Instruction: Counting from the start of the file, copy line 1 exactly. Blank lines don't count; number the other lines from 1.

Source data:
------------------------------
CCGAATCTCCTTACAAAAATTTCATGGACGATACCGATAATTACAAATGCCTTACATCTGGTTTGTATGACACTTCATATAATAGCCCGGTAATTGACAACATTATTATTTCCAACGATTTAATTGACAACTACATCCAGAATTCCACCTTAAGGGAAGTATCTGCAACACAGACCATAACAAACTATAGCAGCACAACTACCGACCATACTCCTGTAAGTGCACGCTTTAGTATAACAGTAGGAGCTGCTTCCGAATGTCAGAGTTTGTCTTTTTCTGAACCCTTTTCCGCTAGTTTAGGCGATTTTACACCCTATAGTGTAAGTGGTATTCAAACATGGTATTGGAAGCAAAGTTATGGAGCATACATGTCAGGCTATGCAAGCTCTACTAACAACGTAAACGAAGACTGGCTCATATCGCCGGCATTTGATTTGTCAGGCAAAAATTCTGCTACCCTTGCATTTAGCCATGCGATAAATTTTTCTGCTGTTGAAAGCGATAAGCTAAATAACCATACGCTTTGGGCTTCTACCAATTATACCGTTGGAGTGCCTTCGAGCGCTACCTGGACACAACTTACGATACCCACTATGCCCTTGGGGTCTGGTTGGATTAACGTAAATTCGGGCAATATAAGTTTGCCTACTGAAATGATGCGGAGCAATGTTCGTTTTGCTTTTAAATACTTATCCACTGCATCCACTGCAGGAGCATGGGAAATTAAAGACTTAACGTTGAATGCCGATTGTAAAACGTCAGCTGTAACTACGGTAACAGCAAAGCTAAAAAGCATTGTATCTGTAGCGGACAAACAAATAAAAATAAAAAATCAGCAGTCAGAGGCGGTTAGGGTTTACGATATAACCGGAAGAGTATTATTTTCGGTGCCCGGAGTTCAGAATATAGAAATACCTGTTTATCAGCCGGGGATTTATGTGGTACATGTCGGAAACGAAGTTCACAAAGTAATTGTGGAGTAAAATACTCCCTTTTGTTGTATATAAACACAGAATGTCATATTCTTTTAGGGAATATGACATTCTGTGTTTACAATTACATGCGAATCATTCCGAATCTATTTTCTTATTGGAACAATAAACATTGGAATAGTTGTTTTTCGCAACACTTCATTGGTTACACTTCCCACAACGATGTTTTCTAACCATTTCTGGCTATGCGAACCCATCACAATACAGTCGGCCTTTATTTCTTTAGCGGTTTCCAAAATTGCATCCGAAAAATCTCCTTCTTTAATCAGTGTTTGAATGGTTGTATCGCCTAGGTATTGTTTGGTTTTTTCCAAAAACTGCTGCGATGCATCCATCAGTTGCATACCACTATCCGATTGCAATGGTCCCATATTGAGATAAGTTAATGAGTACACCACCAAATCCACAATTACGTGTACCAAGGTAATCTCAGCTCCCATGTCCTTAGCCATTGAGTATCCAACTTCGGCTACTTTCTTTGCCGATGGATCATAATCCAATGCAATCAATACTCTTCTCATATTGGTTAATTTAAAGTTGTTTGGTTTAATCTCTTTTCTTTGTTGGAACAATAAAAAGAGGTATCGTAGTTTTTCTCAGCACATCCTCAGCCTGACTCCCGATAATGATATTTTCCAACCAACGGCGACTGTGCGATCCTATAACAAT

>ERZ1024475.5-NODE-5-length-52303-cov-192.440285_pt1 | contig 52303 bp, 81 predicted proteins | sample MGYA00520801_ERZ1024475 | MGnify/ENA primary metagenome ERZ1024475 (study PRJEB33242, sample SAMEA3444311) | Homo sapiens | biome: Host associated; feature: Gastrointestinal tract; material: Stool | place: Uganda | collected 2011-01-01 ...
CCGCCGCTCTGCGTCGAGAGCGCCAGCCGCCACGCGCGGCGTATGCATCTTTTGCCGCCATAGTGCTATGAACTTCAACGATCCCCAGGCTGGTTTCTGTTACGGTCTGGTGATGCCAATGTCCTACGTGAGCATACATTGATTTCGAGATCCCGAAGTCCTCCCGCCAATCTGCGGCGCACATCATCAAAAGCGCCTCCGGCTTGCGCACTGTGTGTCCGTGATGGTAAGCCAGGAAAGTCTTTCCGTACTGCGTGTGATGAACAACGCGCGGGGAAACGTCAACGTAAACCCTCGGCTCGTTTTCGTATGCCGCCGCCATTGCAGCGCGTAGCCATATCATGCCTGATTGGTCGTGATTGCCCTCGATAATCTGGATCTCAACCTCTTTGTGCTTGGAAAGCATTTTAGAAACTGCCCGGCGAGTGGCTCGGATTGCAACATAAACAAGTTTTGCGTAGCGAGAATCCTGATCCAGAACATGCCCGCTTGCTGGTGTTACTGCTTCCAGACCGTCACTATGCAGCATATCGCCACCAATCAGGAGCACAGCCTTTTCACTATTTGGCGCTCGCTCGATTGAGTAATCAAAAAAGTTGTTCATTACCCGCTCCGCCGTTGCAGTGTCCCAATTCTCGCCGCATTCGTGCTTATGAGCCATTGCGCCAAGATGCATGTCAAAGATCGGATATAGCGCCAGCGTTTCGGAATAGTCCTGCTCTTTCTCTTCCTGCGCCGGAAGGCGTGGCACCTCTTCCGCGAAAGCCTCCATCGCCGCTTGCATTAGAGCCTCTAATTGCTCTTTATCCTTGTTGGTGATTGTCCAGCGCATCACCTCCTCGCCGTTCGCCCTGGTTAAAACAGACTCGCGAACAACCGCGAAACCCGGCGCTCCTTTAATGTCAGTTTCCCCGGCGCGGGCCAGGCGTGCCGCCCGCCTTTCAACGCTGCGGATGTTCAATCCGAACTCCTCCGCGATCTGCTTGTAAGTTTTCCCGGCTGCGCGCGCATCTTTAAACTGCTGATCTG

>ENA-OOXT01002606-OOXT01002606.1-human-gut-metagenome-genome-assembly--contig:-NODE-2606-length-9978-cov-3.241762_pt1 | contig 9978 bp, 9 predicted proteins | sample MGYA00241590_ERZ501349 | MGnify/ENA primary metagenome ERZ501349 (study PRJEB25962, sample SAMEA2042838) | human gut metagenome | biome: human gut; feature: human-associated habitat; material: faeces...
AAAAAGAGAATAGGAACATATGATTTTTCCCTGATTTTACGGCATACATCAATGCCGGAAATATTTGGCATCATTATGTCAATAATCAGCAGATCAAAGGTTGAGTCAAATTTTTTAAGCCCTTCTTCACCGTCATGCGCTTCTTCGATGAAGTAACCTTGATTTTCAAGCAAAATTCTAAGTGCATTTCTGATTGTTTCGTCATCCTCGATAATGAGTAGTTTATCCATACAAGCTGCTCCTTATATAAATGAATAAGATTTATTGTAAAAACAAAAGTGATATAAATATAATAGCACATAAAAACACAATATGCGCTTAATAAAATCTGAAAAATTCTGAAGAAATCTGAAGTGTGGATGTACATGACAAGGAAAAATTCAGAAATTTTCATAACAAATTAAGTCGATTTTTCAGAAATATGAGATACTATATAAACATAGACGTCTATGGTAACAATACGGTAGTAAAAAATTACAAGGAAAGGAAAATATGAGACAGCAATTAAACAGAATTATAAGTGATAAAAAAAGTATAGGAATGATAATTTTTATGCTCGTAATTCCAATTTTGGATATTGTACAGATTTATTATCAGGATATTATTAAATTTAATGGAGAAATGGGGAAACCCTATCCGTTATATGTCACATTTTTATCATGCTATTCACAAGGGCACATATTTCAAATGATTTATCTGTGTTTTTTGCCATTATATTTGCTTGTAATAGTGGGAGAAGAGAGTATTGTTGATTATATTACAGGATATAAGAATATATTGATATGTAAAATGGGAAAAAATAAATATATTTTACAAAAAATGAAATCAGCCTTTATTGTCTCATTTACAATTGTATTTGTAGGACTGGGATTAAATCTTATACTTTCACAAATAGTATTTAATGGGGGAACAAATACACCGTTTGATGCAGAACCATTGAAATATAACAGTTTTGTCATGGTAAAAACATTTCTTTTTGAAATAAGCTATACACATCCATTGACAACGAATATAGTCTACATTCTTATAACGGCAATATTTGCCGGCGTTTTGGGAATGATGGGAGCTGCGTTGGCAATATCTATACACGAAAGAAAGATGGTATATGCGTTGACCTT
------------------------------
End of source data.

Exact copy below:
CCGAATCTCCTTACAAAAATTTCATGGACGATACCGATAATTACAAATGCCTTACATCTGGTTTGTATGACACTTCATATAATAGCCCGGTAATTGACAACATTATTATTTCCAACGATTTAATTGACAACTACATCCAGAATTCCACCTTAAGGGAAGTATCTGCAACACAGACCATAACAAACTATAGCAGCACAACTACCGACCATACTCCTGTAAGTGCACGCTTTAGTATAACAGTAGGAGCTGCTTCCGAATGTCAGAGTTTGTCTTTTTCTGAACCCTTTTCCGCTAGTTTAGGCGATTTTACACCCTATAGTGTAAGTGGTATTCAAACATGGTATTGGAAGCAAAGTTATGGAGCATACATGTCAGGCTATGCAAGCTCTACTAACAACGTAAACGAAGACTGGCTCATATCGCCGGCATTTGATTTGTCAGGCAAAAATTCTGCTACCCTTGCATTTAGCCATGCGATAAATTTTTCTGCTGTTGAAAGCGATAAGCTAAATAACCATACGCTTTGGGCTTCTACCAATTATACCGTTGGAGTGCCTTCGAGCGCTACCTGGACACAACTTACGATACCCACTATGCCCTTGGGGTCTGGTTGGATTAACGTAAATTCGGGCAATATAAGTTTGCCTACTGAAATGATGCGGAGCAATGTTCGTTTTGCTTTTAAATACTTATCCACTGCATCCACTGCAGGAGCATGGGAAATTAAAGACTTAACGTTGAATGCCGATTGTAAAACGTCAGCTGTAACTACGGTAACAGCAAAGCTAAAAAGCATTGTATCTGTAGCGGACAAACAAATAAAAATAAAAAATCAGCAGTCAGAGGCGGTTAGGGTTTACGATATAACCGGAAGAGTATTATTTTCGGTGCCCGGAGTTCAGAATATAGAAATACCTGTTTATCAGCCGGGGATTTATGTGGTACATGTCGGAAACGAAGTTCACAAAGTAATTGTGGAGTAAAATACTCCCTTTTGTTGTATATAAACACAGAATGTCATATTCTTTTAGGGAATATGACATTCTGTGTTTACAATTACATGCGAATCATTCCGAATCTATTTTCTTATTGGAACAATAAACATTGGAATAGTTGTTTTTCGCAACACTTCATTGGTTACACTTCCCACAACGATGTTTTCTAACCATTTCTGGCTATGCGAACCCATCACAATACAGTCGGCCTTTATTTCTTTAGCGGTTTCCAAAATTGCATCCGAAAAATCTCCTTCTTTAATCAGTGTTTGAATGGTTGTATCGCCTAGGTATTGTTTGGTTTTTTCCAAAAACTGCTGCGATGCATCCATCAGTTGCATACCACTATCCGATTGCAATGGTCCCATATTGAGATAAGTTAATGAGTACACCACCAAATCCACAATTACGTGTACCAAGGTAATCTCAGCTCCCATGTCCTTAGCCATTGAGTATCCAACTTCGGCTACTTTCTTTGCCGATGGATCATAATCCAATGCAATCAATACTCTTCTCATATTGGTTAATTTAAAGTTGTTTGGTTTAATCTCTTTTCTTTGTTGGAACAATAAAAAGAGGTATCGTAGTTTTTCTCAGCACATCCTCAGCCTGACTCCCGATAATGATATTTTCCAACCAACGGCGACTGTGCGATCCTATAACAAT